Charge Integration Analysis : Charge Integration Analysis

Requires: S-Pisces/Luminous
Minimum Versions: Atlas 5.28.1.R

In this example we examine the time integration of charge in the N well of the imaging device and look at crosstalk caused by charge blooming into an adjacent cell. In this case we simulate two half cells representing adjacent red and green pixels. This implies that we will implement color separation filtering and perform integration of charge during a time domain simulation.

The simulation begins with a description of the device structure and mesh using the MESH , X.M , Y.M , REGION , ELEC , and DOPING statements.

In this example we add a couple of extra oxide regions to represent the color filters for the adjacent pixels. The optical characteristics of these regions will be modified to pass or not pass the source light.

Next, we specify some material models and parameter defaults. Of significance is the specification of the complex index of refraction of aluminum using the REAL.INDEX and IMAG.INDEX parameters of the MATERIAL statement. In this case we set the imaginary index to a very high value. This makes the aluminum blocking regions highly reflective/absorptive to light.

Here we also specify the imaginary index of the red filter. In this case the thickness of the filter was used to calculate an index that will absorb 99% of the incident light. We do not need to specify the index of the green filter since it is assumed to pass all of the incident light.

Next we specify the optical source on the BEAM statement. We specify the light with normal incidence from above with a wavelength of 0.5325 microns. This wavelength corresponds to the band pass of the green filter. We also define the sampling in the FDTD mesh. This sampling should typically be a small fraction of the incident wavelength. The TD.WAVES parameter specifies how many source wavelengths are propogated in this simulation. Finally, we specify a file for capture of the structure as represented in the final FDTD mesh solution. This is useful to examine the interference and diffraction patterns that might not be otherwise discernable in the standard finite-difference structure file.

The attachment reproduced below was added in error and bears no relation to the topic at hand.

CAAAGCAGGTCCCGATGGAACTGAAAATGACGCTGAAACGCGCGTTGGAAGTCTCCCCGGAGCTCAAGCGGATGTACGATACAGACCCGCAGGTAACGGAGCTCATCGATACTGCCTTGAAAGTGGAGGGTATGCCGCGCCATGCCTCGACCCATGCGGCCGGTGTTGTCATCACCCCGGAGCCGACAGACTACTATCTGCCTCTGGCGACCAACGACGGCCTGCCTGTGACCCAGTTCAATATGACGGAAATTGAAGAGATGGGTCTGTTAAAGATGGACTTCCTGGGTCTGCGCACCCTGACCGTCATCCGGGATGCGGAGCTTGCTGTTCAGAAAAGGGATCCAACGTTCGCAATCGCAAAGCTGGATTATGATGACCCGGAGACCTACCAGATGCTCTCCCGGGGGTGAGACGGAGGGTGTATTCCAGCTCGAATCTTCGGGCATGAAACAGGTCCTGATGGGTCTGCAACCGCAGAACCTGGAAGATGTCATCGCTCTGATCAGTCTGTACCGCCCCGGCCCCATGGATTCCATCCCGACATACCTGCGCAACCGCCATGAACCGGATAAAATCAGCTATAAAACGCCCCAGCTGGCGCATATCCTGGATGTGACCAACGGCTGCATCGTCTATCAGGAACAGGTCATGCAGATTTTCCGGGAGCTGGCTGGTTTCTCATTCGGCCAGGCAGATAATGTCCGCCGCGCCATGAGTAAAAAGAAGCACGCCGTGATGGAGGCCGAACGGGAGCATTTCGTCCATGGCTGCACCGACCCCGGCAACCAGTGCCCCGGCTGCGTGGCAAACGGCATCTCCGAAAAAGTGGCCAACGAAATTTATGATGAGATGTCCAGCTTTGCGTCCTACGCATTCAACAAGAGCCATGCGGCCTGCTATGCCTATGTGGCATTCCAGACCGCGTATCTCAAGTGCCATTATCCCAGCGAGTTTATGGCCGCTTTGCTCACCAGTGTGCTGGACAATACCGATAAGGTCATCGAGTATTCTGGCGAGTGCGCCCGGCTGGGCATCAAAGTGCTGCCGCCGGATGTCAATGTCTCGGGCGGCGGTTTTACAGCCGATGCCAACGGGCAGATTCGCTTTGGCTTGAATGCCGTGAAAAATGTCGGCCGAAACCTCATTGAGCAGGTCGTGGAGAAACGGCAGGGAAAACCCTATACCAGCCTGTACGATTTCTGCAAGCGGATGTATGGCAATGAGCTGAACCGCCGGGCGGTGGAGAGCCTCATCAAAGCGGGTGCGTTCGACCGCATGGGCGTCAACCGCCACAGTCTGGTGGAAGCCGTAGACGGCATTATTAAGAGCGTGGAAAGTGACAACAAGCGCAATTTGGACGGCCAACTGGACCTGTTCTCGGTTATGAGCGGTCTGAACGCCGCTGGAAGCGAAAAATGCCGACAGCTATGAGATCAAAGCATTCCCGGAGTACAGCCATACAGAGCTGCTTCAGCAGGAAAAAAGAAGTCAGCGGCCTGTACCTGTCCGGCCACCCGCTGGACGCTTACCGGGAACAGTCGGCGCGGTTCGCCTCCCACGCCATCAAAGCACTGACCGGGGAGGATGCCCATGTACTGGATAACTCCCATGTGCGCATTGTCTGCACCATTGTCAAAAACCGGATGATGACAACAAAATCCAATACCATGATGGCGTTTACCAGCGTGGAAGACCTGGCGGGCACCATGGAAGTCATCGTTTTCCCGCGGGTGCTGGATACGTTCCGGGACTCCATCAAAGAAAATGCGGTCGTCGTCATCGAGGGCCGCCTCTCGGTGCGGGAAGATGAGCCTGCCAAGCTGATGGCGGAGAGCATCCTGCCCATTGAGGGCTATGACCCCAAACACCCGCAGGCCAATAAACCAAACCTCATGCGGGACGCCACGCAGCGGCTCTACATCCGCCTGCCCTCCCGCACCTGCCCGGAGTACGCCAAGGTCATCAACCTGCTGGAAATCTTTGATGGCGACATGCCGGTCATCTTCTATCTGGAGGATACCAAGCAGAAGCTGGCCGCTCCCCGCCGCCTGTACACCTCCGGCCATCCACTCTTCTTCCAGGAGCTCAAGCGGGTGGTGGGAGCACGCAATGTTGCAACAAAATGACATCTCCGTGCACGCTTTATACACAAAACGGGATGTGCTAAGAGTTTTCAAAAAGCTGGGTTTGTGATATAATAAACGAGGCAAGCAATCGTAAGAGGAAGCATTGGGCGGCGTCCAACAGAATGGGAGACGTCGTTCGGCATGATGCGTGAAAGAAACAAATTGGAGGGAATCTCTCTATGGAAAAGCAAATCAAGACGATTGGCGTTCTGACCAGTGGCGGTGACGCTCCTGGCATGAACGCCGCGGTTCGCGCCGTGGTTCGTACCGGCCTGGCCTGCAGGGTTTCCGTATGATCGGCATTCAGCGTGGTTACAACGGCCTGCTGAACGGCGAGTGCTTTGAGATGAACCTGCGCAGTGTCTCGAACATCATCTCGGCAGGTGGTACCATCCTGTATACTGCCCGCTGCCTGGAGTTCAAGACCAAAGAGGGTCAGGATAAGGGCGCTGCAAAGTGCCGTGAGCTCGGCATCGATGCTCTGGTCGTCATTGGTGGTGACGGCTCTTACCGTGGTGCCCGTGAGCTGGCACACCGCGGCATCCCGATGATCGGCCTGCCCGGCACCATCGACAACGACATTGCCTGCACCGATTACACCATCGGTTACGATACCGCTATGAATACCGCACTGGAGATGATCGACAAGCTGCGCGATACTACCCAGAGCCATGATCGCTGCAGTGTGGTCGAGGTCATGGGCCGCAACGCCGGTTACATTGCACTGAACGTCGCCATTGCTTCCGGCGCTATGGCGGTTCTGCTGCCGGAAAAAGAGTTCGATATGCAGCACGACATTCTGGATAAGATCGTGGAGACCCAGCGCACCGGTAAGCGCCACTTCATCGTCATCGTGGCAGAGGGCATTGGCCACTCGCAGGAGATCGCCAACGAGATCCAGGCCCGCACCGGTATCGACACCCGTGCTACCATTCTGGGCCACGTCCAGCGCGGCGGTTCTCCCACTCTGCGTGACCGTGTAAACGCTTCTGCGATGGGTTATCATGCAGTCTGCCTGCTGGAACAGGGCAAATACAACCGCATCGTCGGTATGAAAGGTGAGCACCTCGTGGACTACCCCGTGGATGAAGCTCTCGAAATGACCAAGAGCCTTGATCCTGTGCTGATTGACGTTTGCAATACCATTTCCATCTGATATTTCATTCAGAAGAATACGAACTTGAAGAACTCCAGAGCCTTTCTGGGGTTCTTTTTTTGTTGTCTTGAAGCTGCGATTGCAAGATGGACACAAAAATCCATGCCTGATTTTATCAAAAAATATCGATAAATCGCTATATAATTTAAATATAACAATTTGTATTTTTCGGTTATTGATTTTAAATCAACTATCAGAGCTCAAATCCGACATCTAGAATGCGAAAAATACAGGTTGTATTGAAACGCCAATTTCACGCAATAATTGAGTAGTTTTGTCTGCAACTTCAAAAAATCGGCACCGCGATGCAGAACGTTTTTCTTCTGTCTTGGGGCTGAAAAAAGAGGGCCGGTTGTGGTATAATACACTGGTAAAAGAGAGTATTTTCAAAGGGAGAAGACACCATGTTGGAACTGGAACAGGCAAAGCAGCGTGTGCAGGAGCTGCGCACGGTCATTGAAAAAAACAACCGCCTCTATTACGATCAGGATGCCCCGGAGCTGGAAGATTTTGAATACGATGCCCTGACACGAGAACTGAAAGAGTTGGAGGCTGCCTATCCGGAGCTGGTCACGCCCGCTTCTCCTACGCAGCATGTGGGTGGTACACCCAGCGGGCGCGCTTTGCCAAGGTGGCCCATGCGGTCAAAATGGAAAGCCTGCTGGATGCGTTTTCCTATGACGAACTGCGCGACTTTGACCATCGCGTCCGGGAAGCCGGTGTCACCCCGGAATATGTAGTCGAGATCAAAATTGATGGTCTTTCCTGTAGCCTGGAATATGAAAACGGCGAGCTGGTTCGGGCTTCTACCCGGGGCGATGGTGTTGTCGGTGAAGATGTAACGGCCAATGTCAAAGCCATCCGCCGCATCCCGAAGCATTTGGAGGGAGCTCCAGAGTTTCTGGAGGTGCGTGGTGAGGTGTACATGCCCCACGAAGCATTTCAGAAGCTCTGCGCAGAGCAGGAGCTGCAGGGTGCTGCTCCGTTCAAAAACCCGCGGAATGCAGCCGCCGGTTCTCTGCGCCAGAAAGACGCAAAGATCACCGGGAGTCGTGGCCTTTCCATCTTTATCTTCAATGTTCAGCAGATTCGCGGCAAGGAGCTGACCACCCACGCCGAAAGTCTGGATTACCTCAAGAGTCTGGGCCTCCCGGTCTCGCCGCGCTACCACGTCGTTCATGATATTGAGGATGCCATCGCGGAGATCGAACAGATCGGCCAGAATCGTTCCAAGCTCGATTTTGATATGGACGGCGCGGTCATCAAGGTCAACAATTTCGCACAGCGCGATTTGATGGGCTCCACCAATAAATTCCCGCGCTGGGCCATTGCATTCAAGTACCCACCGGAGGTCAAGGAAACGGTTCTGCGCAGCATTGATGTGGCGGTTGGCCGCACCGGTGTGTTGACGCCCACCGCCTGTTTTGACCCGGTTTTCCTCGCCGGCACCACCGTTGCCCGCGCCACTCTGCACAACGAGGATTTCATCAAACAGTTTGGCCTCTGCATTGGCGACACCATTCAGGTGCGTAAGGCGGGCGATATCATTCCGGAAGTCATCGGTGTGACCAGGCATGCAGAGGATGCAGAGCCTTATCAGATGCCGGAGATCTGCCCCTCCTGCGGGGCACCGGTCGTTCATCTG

Next, we specify the lenslets above the two pixels.

We add perfectly matched layers (PMLs) at the top and bottom of the FDTD domain to absorb reflected and transmitted light. This is specified on the PML statements.

After obtaining the initial solution, we define probes using the PROBE statement to allow us to measure the integrated electron concentration as a function of time for green and red pixel wells.

Next we empty the well for the initial conditions. To empty the well, we perform a zero carrier solution with the electron quasi-Fermi level set to a very high potential. This insures that the electron concentration is negligible.

Finally, we quickly ramp the beam up to an 'on' state and continue to integrate the charge over 1 micro-second.

At the end of the simulation we can plot the integrated charge in the two wells to see at what time a) the green well charge saturates and b) when the red well charge begins to increase due to charge blooming out of the green well.

We then plot the electron concentration in the final structure. This shows how the electrons have diffused out over the barrier between the two collection wells.

To load and run this example, select the Load button in DeckBuild > Examples. This will copy the input file and any support files to your current working directory. Select the Run button in DeckBuild to execute the example.